Hot answers tagged

19

It has been discussed in the google forums but it seems that there isn't any clue about it. The only theory I can imagine of is related to the situation when someone starts googling about an specific topic and opens a lot of tabs (which will be opened on the right), then when navigating, the result might be found in the first previously open tabs, so you ...


11

Jennifer Morrow (part of the Firefox user experience design team) wrote a pretty detailed blog post about removing the Firefox status bar in 2010. As already mentioned, the aim was to remove the unnecessary "chrome" from the Firefox UI. I'd recommend you read the whole post. A short extract: The goal is to find places where chrome can be minimized, both ...


6

It's actually not a scroll bar. It's an indicator to show which of the tabs are currently visible in the browser tab bar. The ones in the list outside the grey indicator are also outside the tab bar in the browser. It's there to make it easier for users to orientate and look among the tabs that are currently not shown in the browser. Try and use the < ...


5

This is a security feature. It is to prevent unintended downloads. If the user is attempting to interact with the webpage, for instance typing some prescribed text or double-clicking somewhere, without a delay, it would be possible for malicious websites to unexpectedly prompt for a download, and unintentionally be given approval by the user. For more ...


4

Chrome was a major change in browsers. The major change it brought was screen space. Where IE and FF came from desktop apps and windows Chrome removed a significant amount of the 'Chrome' surrounding the window. The only thing it cared about was getting as much of the Web page displayed as possible. Chrome was backed by Google and achieving massive growth (...


4

I agree with @rewobs about the first tabs often being more important. It's not just a common observation, but actually a very reasonable occurrence, because new tabs open on the right. So if I open my "main" item (my inbox, my facebook feed, an article), and then it leads me to open a bunch of secondary items (through links in the original), the secondary ...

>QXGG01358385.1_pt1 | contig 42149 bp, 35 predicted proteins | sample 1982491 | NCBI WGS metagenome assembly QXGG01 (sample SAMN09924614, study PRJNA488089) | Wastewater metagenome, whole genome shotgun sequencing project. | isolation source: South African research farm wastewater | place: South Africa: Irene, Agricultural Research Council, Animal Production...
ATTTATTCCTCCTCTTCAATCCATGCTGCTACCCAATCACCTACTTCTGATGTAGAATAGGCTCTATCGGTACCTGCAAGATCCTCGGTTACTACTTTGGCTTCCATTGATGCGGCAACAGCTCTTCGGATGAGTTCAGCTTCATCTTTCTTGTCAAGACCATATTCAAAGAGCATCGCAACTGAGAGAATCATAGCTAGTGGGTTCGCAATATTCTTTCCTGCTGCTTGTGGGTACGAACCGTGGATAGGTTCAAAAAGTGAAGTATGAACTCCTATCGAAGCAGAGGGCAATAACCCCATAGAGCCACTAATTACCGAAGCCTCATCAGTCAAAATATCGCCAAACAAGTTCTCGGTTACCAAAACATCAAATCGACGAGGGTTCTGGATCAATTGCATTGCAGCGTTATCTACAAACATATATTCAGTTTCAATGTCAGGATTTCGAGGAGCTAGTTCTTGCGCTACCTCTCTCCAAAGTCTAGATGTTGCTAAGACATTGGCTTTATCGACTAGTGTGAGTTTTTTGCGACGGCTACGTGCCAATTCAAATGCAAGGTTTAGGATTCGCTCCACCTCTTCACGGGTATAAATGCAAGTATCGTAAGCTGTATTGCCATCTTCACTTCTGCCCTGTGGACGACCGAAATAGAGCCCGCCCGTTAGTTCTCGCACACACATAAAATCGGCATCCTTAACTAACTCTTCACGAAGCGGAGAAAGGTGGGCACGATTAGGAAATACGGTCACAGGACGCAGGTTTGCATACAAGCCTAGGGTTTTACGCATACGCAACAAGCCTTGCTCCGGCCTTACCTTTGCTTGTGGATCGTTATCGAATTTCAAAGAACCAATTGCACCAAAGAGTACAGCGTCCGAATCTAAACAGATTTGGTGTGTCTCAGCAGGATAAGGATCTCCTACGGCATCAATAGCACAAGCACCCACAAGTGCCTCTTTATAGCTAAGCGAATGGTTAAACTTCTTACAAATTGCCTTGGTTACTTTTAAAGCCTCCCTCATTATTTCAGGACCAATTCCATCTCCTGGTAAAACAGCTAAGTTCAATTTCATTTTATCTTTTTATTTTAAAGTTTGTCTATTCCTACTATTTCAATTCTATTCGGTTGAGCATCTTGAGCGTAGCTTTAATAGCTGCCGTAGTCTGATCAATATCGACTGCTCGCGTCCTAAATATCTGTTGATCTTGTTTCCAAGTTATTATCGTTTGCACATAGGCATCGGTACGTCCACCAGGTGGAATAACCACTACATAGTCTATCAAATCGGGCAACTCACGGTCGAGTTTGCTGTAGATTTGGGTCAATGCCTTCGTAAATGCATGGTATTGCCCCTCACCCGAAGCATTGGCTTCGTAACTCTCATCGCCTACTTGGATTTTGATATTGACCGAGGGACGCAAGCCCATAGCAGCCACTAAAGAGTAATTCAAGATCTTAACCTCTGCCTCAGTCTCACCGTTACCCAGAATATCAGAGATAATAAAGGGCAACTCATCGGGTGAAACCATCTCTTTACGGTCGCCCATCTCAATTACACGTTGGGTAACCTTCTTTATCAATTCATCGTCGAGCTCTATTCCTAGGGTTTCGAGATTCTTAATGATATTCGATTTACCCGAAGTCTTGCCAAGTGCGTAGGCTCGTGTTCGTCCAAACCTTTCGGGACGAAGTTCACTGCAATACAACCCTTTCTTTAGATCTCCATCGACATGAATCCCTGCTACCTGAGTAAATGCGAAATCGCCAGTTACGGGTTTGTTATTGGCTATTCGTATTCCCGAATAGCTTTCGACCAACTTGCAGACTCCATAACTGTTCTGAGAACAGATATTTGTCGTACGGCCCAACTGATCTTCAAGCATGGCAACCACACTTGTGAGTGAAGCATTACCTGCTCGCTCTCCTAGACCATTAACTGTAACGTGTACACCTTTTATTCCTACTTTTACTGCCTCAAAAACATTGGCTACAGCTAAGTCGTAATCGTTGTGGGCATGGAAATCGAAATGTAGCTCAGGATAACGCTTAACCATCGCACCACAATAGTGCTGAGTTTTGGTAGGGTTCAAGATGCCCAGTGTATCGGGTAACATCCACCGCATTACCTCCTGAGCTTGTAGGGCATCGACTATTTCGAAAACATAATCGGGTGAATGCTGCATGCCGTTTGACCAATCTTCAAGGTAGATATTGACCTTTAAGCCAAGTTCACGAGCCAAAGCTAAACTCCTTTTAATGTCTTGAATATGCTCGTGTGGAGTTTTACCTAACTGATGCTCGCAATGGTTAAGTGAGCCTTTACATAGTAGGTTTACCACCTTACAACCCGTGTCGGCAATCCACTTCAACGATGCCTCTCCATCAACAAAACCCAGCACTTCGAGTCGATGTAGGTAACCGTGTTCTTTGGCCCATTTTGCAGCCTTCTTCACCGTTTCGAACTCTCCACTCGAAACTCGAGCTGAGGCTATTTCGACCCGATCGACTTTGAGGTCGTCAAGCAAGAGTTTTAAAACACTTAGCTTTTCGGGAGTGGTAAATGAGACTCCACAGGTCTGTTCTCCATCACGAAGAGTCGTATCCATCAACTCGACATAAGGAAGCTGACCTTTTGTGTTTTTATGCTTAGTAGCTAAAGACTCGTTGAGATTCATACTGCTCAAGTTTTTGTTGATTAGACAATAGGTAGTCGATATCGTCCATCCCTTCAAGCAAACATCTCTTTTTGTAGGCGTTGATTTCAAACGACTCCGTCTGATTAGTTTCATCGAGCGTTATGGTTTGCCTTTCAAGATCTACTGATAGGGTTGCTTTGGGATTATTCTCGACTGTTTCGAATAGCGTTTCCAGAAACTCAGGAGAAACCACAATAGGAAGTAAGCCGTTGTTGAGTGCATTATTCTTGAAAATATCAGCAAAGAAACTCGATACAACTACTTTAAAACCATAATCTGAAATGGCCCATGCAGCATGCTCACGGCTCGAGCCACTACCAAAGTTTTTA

3

I agree with both previous answer but they've missed one pretty important point > Locked Tabs are always staying most to left. If you'd have a possibility to close tabs to the left you'd just simply always close your Pinned/Locked Tabs – which you for sure don't want to. IMHO that's the main reason – personally I'm using locked tabs for most important ...


2

Use a pin icon. Thanks to Pinterest and the use of this icon in other apps (Microsoft Office, Google apps, etc) it is much more recognizable than stack icons.


1

If you are going to prompt the user to do anything, you should consider what the user is doing when you are prompting them, and why you are prompting them. Prompts should occur in the right context and help the user achieve their goal. In this particular case, "might enhance [their] experience" is an insufficient reason to stop the user from doing what ...


1

While some changes (for example making the whole UI take up less vertical space) indeed look like they copy Chrome, it is a trend almost all browsers followed. However, it is in face changed user hardware, namely the growing predominance of widescreen displays and the consequent higher importance of vertical screen space, that induced this change - Chrome ...


1

A change in the UX is not necessarily bad; good designers think about not only their existing user base but also their business strategy and new users who they want to attract. Their decision process would probably have considered the possible inconvenience to their existing user base weighed against the increase in usability for new users. A number of the ...


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